I’ve been a Roundabout Theatre Company subscriber for nearly two decades now, and the joys of membership are many. One is getting a guaranteed seat to shows that often become the hottest tickets in town (as when Harry Connick Jr. made his Broadway debut in The Pajama Game). Another, conversely, is seeing a play—usually a new work, in the company’s Off-Broadway house, Laura Pels Theatre—that I probably wouldn’t have gone to on my own. Case in point: the Laura Pels’ current production, The Unavoidable Disappearance of Tom Durnin, a beautifully written play by Steven Levenson. Unfolding in a series of fast-paced scenes, it sets up the story of Tom Durnin (David Morse, a fine veteran stage actor, though he’ll always be the idealistic young doctor from the TV series St. Elsewhere to me), a lawyer just released from prison. He’s trying to reconnect with his son (Christopher Denham), ex-wife (Lisa Emery) and son-in-law (Rich Sommer, aka Harry, the dweebish TV-ad exec on Mad Men).
But it’s been five years, and their gut reaction is to treat him as forgotten, but not gone. Although the play touches on several topical issues (stock-market manipulation, stagnant economy, unemployment), the focus is really on the relationships. What’s fascinating is the way your sympathies keep shifting from scene to scene, from Tom to a member of his family (almost every scene is a duet, most of them between Tom and someone). Are his relatives being hard and unforgiving, or understandably just trying to get on with their new lives? You feel for Tom as a victim, then squirm at the smooth-tongued way he manipulates others—and then wonder if, in fact, they could use some manipulating. In short, a show that makes you think a bit—and wonder how you’d behave if placed in the characters’ situation. How nice it would be if all theatre were like that.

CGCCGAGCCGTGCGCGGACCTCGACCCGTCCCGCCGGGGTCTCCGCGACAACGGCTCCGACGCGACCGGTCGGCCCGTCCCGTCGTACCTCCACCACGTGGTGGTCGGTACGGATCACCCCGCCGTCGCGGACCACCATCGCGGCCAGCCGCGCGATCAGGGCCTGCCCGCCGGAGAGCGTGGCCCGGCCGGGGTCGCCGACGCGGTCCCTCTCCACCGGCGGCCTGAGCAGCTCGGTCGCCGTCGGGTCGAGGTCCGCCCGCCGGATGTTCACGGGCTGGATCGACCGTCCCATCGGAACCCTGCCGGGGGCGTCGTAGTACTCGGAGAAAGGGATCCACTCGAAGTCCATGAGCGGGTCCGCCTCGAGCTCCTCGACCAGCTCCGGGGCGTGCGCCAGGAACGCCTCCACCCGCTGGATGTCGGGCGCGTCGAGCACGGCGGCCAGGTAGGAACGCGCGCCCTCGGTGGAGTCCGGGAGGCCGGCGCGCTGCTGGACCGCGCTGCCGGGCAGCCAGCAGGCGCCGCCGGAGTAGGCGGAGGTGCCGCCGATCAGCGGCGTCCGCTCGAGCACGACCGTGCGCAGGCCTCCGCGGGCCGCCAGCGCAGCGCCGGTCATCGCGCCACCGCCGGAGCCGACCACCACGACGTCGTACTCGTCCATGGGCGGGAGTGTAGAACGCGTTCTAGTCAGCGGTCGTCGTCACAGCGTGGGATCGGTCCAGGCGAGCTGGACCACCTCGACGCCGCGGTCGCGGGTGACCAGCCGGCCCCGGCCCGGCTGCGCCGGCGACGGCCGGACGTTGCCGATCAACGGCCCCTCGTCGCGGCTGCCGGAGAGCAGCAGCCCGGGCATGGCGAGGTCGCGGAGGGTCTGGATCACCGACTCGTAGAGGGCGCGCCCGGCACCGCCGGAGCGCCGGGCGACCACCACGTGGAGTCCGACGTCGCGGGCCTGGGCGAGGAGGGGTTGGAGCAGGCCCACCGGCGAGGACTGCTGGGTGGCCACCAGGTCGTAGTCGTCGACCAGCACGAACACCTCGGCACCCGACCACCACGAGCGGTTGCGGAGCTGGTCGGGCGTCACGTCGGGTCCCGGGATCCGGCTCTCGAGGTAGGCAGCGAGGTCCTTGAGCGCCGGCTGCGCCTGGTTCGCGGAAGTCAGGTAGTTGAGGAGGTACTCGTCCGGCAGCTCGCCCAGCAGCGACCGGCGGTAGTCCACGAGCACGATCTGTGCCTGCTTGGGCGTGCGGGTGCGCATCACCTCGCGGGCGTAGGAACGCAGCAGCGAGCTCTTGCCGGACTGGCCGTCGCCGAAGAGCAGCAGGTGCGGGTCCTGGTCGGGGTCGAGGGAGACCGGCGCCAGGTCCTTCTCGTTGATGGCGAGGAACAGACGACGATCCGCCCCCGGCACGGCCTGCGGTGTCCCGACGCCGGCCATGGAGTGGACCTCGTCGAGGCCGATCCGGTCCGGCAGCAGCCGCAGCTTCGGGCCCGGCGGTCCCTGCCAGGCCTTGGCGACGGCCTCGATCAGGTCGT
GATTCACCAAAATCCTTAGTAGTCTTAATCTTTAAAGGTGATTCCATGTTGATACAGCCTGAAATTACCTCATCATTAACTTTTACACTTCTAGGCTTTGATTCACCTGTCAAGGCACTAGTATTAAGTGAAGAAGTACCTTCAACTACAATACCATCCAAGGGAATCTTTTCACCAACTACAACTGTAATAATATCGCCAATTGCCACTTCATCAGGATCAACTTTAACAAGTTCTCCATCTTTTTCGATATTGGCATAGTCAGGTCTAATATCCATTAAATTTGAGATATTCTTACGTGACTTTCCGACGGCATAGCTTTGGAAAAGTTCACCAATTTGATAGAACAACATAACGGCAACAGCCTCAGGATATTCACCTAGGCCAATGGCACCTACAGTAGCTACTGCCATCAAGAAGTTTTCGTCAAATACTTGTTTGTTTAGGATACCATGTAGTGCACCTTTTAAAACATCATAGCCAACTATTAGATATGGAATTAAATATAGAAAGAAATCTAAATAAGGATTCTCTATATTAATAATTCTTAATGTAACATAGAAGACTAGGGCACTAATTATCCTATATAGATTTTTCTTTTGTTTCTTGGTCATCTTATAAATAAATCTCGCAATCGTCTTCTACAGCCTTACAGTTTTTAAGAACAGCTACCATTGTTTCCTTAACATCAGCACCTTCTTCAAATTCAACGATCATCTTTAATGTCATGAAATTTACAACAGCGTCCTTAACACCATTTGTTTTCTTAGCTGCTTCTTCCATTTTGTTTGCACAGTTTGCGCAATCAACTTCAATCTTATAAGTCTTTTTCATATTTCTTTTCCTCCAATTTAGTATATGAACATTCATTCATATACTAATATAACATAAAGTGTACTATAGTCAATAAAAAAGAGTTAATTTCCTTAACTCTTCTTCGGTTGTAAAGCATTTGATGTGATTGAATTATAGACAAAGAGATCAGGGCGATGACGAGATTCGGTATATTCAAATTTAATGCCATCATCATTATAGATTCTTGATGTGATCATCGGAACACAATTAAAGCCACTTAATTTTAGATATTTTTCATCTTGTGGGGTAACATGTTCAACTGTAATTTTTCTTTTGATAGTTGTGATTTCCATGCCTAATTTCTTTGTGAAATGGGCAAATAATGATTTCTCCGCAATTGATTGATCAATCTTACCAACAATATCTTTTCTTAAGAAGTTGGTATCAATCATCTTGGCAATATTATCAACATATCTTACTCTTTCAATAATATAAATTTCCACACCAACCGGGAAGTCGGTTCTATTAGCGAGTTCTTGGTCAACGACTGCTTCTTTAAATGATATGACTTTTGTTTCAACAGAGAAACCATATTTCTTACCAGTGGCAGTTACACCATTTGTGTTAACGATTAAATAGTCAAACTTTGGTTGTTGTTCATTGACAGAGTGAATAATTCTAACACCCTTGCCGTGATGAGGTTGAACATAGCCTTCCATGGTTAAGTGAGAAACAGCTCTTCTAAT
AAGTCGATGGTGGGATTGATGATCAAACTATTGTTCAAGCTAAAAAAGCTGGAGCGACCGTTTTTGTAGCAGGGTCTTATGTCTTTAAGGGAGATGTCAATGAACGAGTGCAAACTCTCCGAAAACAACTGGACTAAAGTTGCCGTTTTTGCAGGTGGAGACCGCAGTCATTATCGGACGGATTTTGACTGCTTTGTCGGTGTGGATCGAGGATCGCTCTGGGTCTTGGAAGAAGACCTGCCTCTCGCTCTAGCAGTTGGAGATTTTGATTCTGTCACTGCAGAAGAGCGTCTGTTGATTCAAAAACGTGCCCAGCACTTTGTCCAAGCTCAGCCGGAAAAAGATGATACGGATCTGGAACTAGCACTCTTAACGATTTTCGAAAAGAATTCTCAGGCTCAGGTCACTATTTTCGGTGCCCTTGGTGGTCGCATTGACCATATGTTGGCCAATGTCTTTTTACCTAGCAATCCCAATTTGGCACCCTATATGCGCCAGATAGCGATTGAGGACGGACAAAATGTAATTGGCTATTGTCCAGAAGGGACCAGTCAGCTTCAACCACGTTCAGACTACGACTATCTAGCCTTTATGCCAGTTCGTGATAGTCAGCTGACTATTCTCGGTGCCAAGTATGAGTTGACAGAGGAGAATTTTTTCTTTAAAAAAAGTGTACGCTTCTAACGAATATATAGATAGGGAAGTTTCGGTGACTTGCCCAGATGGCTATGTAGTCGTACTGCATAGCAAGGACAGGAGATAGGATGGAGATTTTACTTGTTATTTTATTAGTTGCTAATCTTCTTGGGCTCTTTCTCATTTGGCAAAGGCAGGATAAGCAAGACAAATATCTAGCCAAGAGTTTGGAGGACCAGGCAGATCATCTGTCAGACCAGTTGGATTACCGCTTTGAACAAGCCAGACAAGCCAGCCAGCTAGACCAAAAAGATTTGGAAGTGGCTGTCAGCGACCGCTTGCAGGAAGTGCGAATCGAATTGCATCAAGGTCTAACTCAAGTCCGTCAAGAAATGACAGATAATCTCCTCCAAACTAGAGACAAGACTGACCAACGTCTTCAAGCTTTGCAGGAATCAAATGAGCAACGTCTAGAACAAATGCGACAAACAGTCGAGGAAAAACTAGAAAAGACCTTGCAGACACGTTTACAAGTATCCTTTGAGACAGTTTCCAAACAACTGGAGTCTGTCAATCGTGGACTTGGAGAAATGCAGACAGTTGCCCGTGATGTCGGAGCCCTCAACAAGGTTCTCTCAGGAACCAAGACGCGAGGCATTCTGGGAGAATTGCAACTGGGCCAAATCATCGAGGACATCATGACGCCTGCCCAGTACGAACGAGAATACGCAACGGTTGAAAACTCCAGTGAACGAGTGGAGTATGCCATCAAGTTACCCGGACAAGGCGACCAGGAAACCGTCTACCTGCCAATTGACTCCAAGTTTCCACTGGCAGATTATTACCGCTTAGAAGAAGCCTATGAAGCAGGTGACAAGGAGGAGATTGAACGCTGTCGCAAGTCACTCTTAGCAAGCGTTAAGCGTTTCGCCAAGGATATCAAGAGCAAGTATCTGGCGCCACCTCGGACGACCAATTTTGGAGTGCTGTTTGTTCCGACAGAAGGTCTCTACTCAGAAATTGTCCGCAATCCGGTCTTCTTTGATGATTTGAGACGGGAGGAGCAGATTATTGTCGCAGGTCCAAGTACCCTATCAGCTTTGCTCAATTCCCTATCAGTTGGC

» The Unavoidable Disappearance of Tom Durnin, Laura Pels Theatre, 111 W. 46th St., 212.719.1300, thru Aug. 25